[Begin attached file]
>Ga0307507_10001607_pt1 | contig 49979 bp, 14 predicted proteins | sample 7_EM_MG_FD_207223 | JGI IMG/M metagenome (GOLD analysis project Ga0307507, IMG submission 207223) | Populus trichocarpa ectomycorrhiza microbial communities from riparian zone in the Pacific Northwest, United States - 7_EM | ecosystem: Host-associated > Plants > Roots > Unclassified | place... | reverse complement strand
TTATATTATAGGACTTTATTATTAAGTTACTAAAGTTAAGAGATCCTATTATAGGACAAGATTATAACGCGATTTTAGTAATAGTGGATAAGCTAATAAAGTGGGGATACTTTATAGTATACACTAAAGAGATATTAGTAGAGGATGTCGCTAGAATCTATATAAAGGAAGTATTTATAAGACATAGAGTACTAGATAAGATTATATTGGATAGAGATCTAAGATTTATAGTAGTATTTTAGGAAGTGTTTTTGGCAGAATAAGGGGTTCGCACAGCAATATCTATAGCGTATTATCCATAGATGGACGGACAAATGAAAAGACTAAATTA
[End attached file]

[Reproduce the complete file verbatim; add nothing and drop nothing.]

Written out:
>Ga0307507_10001607_pt1 | contig 49979 bp, 14 predicted proteins | sample 7_EM_MG_FD_207223 | JGI IMG/M metagenome (GOLD analysis project Ga0307507, IMG submission 207223) | Populus trichocarpa ectomycorrhiza microbial communities from riparian zone in the Pacific Northwest, United States - 7_EM | ecosystem: Host-associated > Plants > Roots > Unclassified | place... | reverse complement strand
TTATATTATAGGACTTTATTATTAAGTTACTAAAGTTAAGAGATCCTATTATAGGACAAGATTATAACGCGATTTTAGTAATAGTGGATAAGCTAATAAAGTGGGGATACTTTATAGTATACACTAAAGAGATATTAGTAGAGGATGTCGCTAGAATCTATATAAAGGAAGTATTTATAAGACATAGAGTACTAGATAAGATTATATTGGATAGAGATCTAAGATTTATAGTAGTATTTTAGGAAGTGTTTTTGGCAGAATAAGGGGTTCGCACAGCAATATCTATAGCGTATTATCCATAGATGGACGGACAAATGAAAAGACTAAATTA